Review: “The Platform”

Over the past few years I’ve been getting more and more into foreign films with the likes of “Raw”, “Roma” and “Parasite” all helping inspire me to broaden my horizons beyond my native tongue since I began this blog. With movie theaters closed and most big budget releases put on hold for the time being streaming services are getting more attention and it just so happens Netflix released a new Spanish language film this past week that, quite honestly is pretty fitting for today’s unsure times. “The Platform” is the directorial debut of Galder Gaztelu-Urruria and follows a man who willingly decides to spend six months inside a tower prison that contains hundreds of floor levels with two prisoners each and a single platform that descends daily to provide food floor by floor. However, what should be an even system if people only took what they needed turns out to be corrupted as those on higher floors tend to take more than they need leaving little to nothing for those on the bottom. Debuting at the Toronto International Film Festival in 2019 and released to the masses on Netflix this year, “The Platform” feels like a pretty timely exploration of the errors in the capitalist system, but how well does it present this message? Let’s find out. This is my review of “The Platform”.


“The Platform” is…interesting to say the least and in mostly good ways. Evoking a similar atmosphere and at times even a similar presentation to past horror films based on social structure like “Cube” and “Circle”, “The Platform” feels like it has a more direct purpose. The idea here is that the prison is meant to be a physical representation of the capitalist system and the greed often associated with that system. Every month the inmates are changed to different cells, sometimes higher than before and other times lower so after several rotations they earn an understanding of the risks and rewards of their random placement thus being more greedy and “privileged” when up top and less forgiving and considerate when lower down with less to pick from. In theory, and even the film presents this, the idea should be that those on the lower end understand the struggle of being lower so when they get the chance to be up top they are more willing to help their fellow men but instead the social structure in the film reflects what is unmistakably the mentality of society in reality where people take advantage of their status for fear of never having enough. Anyone who attempts to share or inspire equality is labeled a communist or told to mind their business.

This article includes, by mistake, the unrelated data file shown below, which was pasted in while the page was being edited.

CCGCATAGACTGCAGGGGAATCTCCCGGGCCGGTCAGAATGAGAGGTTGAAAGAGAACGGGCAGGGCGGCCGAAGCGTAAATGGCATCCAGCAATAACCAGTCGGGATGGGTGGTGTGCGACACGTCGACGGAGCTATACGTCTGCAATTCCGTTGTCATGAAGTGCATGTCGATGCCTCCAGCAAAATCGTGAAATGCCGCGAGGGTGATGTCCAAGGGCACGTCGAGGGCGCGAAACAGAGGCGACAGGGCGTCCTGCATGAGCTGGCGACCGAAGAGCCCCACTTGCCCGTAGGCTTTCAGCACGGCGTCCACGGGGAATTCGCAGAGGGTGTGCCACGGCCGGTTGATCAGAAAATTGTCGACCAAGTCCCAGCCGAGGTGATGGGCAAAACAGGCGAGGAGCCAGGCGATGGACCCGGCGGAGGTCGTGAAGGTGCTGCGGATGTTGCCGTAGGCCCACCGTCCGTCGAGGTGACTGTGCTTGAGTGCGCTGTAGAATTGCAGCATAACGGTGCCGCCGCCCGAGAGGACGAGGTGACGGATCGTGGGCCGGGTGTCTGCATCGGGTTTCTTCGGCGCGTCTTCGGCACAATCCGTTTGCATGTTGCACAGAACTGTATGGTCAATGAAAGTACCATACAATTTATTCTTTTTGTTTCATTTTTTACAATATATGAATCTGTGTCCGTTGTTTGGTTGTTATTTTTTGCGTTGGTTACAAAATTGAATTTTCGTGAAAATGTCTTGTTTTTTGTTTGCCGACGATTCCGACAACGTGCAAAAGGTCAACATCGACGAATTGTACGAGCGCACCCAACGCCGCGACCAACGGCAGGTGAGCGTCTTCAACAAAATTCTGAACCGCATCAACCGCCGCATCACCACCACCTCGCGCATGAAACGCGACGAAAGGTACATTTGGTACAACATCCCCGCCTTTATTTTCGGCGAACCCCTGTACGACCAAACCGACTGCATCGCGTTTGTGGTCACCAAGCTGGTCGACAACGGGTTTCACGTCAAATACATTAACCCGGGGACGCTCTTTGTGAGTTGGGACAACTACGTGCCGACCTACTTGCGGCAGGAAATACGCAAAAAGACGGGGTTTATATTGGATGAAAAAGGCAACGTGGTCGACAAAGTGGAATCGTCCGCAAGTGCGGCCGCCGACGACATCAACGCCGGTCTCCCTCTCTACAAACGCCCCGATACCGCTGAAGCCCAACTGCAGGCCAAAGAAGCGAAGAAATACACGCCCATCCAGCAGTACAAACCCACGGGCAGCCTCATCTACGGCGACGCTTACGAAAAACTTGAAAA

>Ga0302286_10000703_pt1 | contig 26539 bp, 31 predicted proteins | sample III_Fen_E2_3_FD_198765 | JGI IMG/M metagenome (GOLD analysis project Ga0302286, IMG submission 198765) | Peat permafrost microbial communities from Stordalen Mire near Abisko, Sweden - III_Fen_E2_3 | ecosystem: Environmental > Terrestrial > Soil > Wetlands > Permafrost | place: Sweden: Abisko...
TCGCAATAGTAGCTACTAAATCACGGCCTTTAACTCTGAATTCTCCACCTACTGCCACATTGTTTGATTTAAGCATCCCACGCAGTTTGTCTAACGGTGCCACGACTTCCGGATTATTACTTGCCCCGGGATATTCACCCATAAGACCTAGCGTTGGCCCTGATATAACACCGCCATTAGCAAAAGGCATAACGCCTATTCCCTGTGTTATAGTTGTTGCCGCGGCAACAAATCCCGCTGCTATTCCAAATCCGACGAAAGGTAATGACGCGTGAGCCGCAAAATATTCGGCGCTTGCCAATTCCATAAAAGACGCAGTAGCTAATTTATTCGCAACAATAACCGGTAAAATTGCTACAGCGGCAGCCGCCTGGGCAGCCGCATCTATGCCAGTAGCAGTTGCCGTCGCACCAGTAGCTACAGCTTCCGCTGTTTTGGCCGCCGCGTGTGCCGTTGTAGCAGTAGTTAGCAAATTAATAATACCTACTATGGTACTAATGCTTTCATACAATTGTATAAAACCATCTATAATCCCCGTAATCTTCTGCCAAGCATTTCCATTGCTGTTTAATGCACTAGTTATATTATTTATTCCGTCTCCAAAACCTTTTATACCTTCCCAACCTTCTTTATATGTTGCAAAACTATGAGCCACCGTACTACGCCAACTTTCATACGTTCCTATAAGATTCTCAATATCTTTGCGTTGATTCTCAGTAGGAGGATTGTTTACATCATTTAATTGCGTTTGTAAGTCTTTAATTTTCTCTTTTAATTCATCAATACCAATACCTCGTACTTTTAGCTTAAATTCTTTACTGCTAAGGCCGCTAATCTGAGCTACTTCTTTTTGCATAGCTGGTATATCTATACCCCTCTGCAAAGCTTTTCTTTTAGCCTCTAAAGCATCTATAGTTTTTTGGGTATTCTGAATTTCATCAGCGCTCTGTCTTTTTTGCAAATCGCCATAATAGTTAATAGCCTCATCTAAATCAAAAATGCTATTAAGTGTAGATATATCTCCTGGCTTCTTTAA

While most times subtlety is required to make a movie great, in this case it’s the ballsiness of the film that really struck me. “The Platform” never tries to hide the tragic reality it’s exposing and I really liked that about it. Both literally and figuratively, whether through bloodshed or character revelations it presents the viewer with the harsh truths of capitalism and a system based on consumerism and self-preservation considering the needs of others. At the same time it doesn’t preach that everyone needs to have the exact same amount of everything, but only what they themselves need in order to function. These themes are actually extremely relevant to the world we’ve coem to live in over the just the past few weeks. All you need to do is look around and you can see this movie’s reality coming to fruition. With the COVID-19 crisis at hand people are isolated and when they do go to stores they’re buying up things like there’s literally no tomorrow focusing on their own needs rather than sharing the wealth. “The Platform” was created long before COVID-19 was a thing and it’s extremely rare that a movie ends up being this timely upon its release due to a direct event occurring in the real world. It’s on the nose message might be a bit of a turnoff for some people but there’s no mistaking that there is some truth in the idea. While we get to see blood and experience the terror of isolation through the characters it’s the horror of its honesty and truth that really makes this movie such a great picture.